A layer of wood shavings or padi husks on the floor will help maintain dry conditions. Geese tend to shit a lot foul their sleeping quarters, so damp and wet litter must be removed frequently, more so in tropical weather like ours. Yard size is determined by the amount of space available and the method of management and feeding. As a guide, a yard should allow each goose 2 m2 of ground space. The size of the yards will be governed to a large extent by the number of geese to each shed. Each breeding flock need not be confined to a separate shed and yard. Provide each shed with nest boxes, even though some geese will make their own nests in the litter on the floor.


I was looking at my crappy the disgraceful the old chicken house and was thinking back to my friends 5 star accommodation he just set up for his lucky chickens. I think mine are long long overdue need a better house.



We used to chat ever so often in the late evenings in between the fence, myself and Pak Sidi. Talk the usual mostly village gossip, who got married, who had a big fight, who had a baby, who sold what land to who, which of his relatives he hated, which he thought were worth his time, whose chickens got stolen, you know how some very old men ramble on. I never knew just how old the old fart was he was but he was a young man when the Japanese invaded Kuching. He laughed when telling me how he was whacked on the side of his head slapped for not bowing down to the Japanese soldiers as they passed by. I did not see the humor in that. Then one fine day he kicked the bucket and joined the underground movement passed on.


He and the missus lived in this simple hut for more than 5 decades. No electricity, no piped water, and only the last few years with a logging track main road to town, before that it was a 4 hour boat trip to town or a 3 hour trek over Gunung Serapi. to reach the main road. Talk about the simple life, living off the land with his goats and cattle which long gone (sheds were burnt down) before I met him. He told me he was just too old to bother except for his chickens, ducks and vegetable patch.


His small abandoned neglected plot of land is for sale. The son came and asked me if I was interested since we share a common border. I just might accept the offer because I sometimes do strange things just for sentimental reasons. I just regret never having taking a photo with him. And i am slightly cheesed off as the old fart he never bothered to say goodbye.


I always thought that setting up a ‘worm farm’ would be a simple exercise here in Kuching. Not only having a highly beneficial composting system with worms that would eat all most of the kitchen scraps turning them into a rich soil conditioner, it would also save me some sweat the effort in burying, not forgetting ‘saving’ and ‘recycling’ the overripe or squirrel damaged fruits on the farm?


The search to establish the worm farm started a few weeks ago and you would have never guessed how difficult it is to even source for someone locally who had some worms, worms with cool names too like African Night Crawler,Tiger Worms and Red Wrigglers. But the cost of the worms? Every answer for a price (all from the mainland, West Malaysia) came back with a shortness of breath pricing ranging from RM160 kilo to RM450 per kilo with minimum orders up to 500 kg? What am i going to do with that much? No wonder even home composting systems are not available here. I am absolutely dumbfounded BUT from the looks of it there is tremendous market potential.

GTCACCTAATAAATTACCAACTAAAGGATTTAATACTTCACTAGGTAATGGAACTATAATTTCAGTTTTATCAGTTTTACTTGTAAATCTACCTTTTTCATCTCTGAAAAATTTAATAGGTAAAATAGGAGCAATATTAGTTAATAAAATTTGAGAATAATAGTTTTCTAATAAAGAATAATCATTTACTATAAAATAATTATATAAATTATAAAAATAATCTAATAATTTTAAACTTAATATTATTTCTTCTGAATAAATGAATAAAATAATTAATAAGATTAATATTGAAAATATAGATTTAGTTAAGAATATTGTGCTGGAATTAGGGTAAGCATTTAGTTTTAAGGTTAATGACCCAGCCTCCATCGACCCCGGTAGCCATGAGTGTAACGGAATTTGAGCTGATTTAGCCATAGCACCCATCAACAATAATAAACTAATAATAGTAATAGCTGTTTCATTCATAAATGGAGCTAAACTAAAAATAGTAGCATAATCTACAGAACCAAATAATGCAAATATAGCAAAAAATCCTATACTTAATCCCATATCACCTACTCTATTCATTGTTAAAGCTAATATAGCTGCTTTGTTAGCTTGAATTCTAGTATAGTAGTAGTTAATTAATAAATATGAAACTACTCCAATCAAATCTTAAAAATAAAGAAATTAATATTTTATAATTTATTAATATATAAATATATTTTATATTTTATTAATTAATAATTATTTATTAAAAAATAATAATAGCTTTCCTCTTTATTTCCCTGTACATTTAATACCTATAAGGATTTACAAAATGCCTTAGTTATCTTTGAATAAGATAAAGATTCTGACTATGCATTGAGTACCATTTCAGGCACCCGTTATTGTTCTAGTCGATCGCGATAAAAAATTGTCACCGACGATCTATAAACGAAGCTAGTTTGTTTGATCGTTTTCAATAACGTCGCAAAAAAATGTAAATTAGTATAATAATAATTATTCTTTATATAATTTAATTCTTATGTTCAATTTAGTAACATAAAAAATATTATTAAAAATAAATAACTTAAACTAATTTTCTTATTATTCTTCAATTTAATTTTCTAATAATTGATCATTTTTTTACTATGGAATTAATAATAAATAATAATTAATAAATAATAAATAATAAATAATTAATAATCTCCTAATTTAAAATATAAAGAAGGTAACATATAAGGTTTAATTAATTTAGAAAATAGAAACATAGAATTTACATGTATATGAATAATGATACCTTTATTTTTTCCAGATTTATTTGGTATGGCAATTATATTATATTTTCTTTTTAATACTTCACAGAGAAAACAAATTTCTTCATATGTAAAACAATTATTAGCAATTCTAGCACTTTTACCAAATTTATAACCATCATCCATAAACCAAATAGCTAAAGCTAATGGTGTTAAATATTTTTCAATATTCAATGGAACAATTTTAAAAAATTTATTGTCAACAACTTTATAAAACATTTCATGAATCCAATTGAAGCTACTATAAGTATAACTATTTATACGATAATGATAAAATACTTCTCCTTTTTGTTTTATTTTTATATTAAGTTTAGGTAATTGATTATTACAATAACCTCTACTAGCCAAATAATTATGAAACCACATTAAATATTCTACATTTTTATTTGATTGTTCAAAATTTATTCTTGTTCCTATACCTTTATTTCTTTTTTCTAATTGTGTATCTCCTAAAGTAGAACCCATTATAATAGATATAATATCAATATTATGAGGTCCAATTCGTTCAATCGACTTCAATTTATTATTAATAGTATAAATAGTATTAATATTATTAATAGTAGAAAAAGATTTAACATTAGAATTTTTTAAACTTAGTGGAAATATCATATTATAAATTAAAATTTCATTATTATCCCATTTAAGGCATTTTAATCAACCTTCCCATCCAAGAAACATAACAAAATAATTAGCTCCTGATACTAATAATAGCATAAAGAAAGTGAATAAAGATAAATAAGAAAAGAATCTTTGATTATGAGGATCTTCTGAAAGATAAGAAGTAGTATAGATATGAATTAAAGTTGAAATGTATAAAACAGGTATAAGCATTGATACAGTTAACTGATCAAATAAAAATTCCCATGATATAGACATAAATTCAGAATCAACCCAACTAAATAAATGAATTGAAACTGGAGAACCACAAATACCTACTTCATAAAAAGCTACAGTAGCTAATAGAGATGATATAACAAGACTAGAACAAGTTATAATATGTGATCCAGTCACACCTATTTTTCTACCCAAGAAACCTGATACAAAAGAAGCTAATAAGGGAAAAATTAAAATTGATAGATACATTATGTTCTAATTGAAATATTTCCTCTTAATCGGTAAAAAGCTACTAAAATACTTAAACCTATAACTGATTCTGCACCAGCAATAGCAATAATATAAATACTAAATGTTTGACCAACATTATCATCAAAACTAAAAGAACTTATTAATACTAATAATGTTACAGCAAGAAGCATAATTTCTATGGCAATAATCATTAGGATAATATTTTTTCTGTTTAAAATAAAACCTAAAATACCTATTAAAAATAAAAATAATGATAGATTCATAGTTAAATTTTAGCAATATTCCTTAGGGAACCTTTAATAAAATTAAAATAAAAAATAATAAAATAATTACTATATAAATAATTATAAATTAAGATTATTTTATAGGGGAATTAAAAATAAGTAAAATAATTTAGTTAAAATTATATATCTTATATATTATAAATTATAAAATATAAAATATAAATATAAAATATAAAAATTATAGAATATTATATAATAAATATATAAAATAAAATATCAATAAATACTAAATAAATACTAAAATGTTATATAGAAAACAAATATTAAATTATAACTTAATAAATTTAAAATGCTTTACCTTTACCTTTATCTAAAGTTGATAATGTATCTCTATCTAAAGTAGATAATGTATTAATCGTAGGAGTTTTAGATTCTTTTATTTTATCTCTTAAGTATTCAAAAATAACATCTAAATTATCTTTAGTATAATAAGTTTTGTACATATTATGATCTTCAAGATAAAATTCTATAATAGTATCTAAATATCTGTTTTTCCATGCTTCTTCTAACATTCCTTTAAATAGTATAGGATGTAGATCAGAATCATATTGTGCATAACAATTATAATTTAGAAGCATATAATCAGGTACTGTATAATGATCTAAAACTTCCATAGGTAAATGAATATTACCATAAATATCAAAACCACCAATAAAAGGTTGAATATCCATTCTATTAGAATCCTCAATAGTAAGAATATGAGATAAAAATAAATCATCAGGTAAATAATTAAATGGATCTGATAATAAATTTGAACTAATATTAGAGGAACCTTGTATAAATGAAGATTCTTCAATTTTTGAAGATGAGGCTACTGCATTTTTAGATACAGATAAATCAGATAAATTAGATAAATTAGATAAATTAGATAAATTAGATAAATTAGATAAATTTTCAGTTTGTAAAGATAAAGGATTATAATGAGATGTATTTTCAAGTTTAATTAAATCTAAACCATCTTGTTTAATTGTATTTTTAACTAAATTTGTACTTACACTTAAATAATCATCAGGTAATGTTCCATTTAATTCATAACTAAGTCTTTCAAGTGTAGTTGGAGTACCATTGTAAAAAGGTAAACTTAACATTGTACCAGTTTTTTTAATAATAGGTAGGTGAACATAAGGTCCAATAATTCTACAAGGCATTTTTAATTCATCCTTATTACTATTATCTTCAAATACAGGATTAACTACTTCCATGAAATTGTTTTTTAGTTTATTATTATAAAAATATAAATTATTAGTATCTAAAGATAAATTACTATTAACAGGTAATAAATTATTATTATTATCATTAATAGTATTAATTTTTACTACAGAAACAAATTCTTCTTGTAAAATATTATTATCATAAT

A few months ago we started work on Paddock D. Today we tested it out with the latest batch of Jamnapari Doe’s from last June’s drop. Just to test out any weakness in the fencing. It looks very good so far.


I had to get 12 Ducks ready and dressed yesterday morning to fill up the very first orders for the Chinese New Year. Asking around, there was hardly any one who had the guts any experience with slaughtering Ducks (but all said they loved eating Duck!) as I really would have preferred someone else do it. The internet gave some suggestions like here which ranged from wringing their necks (basically breaking their necks) to lopping off the heads with an axe over a chopping block and running over their heads with the car!

Eventually I just held them down one by one by leaning using my left knee on them, head in left hand with the knife, a very sharp one, in the other. It was not easy feeling their eyelid’s flicker in your palm and struggle through the whole process. It felt all the more personal this time what with feeling the animal struggle and breath its last whilst you held on to it. I think i have slaughtered my first and last Duck’s.


Mr. & Mrs. Chinese Geese have new additions to the family.


All are doing well.



We had to move the ducklings to a safer place this morning. Mama Duck was bringing them swimming to the pond every morning and evening. There has to be some big snakeheads in there but wondering where they came from in the first place as the pond were last stocked with Talapia. There were 14 and 3 days later there were only 9 left!




We wish you Happiness & Blessings for the New Year